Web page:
1885: New York-based AT&T, initially known as American Telephone & Telegraph Co., is incorporated as a wholly owned subsidiary of the American Bell Telephone Company. It provides long-distance service to local provider American Bell.
Early and mid-1900s: AT&T is legally a sanctioned and regulated monopoly with a stranglehold on almost all communications research, development and engineering.
1970s: Computers, new voice and data techniques, and wireless research begin refining the communications industry.
1974: The U.S. Justice Department files an antitrust case against AT&T, which the government claims has unfairly limited competition in long-distance service and phone equipment.
1982: AT&T settles the case by agreeing to divest itself of local operating companies.
1984: AT&T, the most widely held stock in the United States, gets broken into a new AT&T and seven independent regional telephone companies, or "Baby Bells."
1995: AT&T CEO Robert Allen says in a news conference, "It has become clear to me that for AT&T's business to take advantage of the incredible growth opportunities...it has to separate into smaller and more focused businesses." Result: the spinoff of Lucent Technologies and computer manufacturer NCR.
April 5, 1996: Lucent debuts on Wall Street, where its stock climbs 15 percent to $30 a share.
1996: Congress passes legislation to make it easier for carriers to compete with local phone monopolies. The Internet fuels demand for second and third phone lines, prompting Baby Bells to buy more equipment from Lucent and other gear providers.
Fiscal 1997: With demand for gear from competing phone companies, Lucent sales gain 13 percent.
Fall 1997: Time magazine lauds CEO Richard McGinn, who was in charge of Lucent's spinoff from AT&T, as a "smart, quick-thinking former history major who has turned Lucent into a telecommunications heavyweight and one of the biggest success stories of the 1990s."
Fiscal 1998: Revenue climbs 20 percent, while earnings jump 49 percent--an unheard-of leap for an Old Economy spinoff. Lucent outpaces overall revenue growth of 14 percent to 17 percent for the telecom-gear sector and steals market share from Motorola and Nortel Networks.
December 1998: Lucent shares are up eightfold from the IPO price, well ahead of the S&P 500.
Second quarter of 1999: Lucent announces a revenue increase of 6 percent for its first quarter of 1999, less than the anticipated 17 percent to 22 percent. Although earnings increased 26 percent, investors drive down shares 7 percent.
July 1999: Rising Lucent superstar Carly Fiorina resigns to become CEO of Hewlett-Packard.
1999: New competitors wrangle for Lucent's best customers, the phone companies. Cisco Systems targets Lucent clients. Start-ups specializing in optical networking court Internet carriers and other communications companies.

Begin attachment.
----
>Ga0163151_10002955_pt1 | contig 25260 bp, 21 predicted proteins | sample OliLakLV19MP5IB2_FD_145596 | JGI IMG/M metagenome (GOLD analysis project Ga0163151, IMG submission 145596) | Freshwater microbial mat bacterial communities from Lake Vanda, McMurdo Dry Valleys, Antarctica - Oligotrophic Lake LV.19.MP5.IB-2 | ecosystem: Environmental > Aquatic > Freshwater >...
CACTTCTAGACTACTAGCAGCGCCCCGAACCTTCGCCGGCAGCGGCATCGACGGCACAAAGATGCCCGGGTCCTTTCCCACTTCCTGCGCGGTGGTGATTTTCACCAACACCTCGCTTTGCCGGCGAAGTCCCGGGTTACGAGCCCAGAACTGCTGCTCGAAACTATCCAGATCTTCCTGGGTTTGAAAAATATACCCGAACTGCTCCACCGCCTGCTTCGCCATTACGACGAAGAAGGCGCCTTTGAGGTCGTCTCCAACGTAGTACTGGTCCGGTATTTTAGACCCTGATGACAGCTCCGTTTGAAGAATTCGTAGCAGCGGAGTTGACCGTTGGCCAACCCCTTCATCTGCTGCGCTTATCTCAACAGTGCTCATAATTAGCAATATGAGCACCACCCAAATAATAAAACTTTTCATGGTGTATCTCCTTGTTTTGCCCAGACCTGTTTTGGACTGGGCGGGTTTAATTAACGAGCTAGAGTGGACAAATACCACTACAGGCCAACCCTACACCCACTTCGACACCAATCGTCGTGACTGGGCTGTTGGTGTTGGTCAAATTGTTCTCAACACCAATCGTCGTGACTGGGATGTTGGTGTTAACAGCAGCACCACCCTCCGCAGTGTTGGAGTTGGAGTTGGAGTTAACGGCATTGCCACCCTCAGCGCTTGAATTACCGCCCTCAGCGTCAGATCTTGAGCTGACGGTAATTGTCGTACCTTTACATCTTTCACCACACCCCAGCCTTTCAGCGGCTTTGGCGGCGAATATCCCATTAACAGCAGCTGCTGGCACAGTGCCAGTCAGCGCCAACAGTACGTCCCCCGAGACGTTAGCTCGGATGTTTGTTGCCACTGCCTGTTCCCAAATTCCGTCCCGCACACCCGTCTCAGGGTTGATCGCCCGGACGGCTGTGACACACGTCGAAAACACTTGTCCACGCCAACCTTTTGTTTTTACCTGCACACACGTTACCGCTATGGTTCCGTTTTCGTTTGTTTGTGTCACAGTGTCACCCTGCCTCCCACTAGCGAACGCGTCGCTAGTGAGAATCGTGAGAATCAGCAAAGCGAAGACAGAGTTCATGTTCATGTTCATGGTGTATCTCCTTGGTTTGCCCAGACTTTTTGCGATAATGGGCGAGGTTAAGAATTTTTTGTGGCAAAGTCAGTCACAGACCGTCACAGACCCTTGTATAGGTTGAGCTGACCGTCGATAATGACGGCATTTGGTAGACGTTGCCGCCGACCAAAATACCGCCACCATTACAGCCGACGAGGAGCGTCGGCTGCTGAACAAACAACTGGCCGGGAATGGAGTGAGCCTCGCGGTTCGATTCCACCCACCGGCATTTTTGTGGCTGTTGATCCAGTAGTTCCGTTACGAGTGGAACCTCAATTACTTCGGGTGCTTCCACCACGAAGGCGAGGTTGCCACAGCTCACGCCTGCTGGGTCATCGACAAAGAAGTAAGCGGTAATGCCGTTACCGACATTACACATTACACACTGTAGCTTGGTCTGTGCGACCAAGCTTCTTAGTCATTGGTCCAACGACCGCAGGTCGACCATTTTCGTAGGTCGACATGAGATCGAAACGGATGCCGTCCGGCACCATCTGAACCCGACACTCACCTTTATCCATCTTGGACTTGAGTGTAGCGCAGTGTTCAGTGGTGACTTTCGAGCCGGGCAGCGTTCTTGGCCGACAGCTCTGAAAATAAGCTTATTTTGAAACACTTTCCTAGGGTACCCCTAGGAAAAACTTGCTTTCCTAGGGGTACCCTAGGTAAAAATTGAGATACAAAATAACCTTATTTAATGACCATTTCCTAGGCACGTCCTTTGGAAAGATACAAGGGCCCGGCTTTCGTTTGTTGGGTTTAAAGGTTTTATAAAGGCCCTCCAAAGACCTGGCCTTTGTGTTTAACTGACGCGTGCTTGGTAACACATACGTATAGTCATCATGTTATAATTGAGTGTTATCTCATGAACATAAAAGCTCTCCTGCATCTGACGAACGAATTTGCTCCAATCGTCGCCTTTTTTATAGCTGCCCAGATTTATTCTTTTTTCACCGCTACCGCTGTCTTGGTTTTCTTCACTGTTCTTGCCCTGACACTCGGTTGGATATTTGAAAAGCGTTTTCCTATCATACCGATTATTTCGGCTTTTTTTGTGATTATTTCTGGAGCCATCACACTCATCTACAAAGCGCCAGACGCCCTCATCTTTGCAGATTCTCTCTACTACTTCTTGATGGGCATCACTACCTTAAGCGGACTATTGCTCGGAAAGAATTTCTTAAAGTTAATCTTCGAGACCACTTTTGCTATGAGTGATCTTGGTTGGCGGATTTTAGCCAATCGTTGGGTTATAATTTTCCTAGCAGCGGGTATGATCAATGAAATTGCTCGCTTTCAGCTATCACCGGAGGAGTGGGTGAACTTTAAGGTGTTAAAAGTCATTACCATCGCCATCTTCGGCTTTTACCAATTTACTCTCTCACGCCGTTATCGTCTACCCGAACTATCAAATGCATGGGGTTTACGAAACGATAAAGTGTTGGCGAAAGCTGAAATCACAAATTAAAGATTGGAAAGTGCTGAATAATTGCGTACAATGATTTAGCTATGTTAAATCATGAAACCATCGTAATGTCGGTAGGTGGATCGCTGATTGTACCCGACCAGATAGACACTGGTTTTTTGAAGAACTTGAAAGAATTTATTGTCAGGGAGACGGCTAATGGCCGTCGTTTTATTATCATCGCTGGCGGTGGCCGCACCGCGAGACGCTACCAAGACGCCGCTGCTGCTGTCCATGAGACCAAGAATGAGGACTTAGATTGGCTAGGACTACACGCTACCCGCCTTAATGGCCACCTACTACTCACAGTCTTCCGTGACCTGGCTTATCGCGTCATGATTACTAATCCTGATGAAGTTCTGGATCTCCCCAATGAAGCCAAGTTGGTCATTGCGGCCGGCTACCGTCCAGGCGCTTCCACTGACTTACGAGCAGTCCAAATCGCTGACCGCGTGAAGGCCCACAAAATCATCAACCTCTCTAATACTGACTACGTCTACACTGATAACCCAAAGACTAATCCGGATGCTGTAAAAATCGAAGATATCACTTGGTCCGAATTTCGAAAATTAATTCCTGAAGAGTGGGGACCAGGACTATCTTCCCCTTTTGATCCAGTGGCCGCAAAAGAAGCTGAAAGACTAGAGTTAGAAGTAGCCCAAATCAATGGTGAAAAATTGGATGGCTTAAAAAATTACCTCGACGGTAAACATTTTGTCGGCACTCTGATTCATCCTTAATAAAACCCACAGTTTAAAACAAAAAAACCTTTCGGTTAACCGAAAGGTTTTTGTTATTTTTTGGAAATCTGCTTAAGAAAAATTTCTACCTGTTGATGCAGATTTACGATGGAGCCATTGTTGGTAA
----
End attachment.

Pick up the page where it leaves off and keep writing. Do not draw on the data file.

January 2000: After beating Wall Street expectations for 15 straight quarters, Lucent misses first-quarter earnings by 18 cents per share and reports a $1 billion drop in sales.
Winter 2000: Almost 90 percent of Lucent's $75 price per share is based on expectations of future profits--a percentage similar to those of dot-com start-ups where growth potential was large, but one that's unheard of for a former monopoly already making multibillion-dollar profits. The average Fortune 1,000 company has a future growth value (FGV) of 50 percent.
Fall 2000: After a long campaign by Lucent to reduce its dependence on former parent AT&T, analysts say the spinoff is booking too many foundering start-ups and extending financing to ailing phone companies. The company increases its reserves for bad debt. Lucent extends $6.7 billion in credit throughout fiscal 2000.
October 2000: Board members ax McGinn and replace him with former Chairman and CEO Henry Schacht. Schacht tells employees in a letter that "our issues are execution and focus, and they are fixable," but warns that job cuts will be forthcoming. He calls 2001 a "rebuilding year."
Fiscal fourth quarter of 2000: Lucent blames credit for "revenue recognition" problems, reducing revenue by $125 million after a sales team improperly extended credit to a customer and another $74 million after sales reps offered credit orally. It wipes away $452 million after distributors failed to resell or install equipment and another $28 million for shipping an incomplete system.
February 2001: Lucent secures $4.5 billion in loans to fund its business and avoid seeing its credit drop to junk status. The company restates fourth-quarter earnings and lays off 10,000 workers.
Feb. 21, 2001: Shareholders lambaste executives at their annual meeting in Orlando, Fla., in part for losing $395 million in the first quarter. "Since we're in Orlando, I would say Mickey or Goofy could have run this company better last year than our current board of directors," a shareholder gripes.
April 2001: Rumors of bankruptcy became so pervasive that the company refutes them with a press release.
May 6, 2001: Lucent CFO Deborah Hopkins resigns after one year, replaced by Frank D'Amelio, a 21-year AT&T and Bell Labs veteran.
May 14, 2001: Fortune says Lucent's directors comprise one of "America's worst boards" in the magazine's annual scathe-fest. "The board hasn't taken nearly enough blame for fiddling while Lucent burned in 2000, sending more than $200 billion in market value up in flames...The board itself is overpaid (directors get a $ 100,000 annual retainer, twice as much as that of Nortel's board and three times as much as Cisco's), overripe (only one director is under 60), clubbish (it has just six members, five less than the average S&P 500 firm), and staggered."
May 29, 2001: Lucent and Alcatel executives call off a potential merger of the two giants, a deal that was initially expected to be worth more than $32 billion.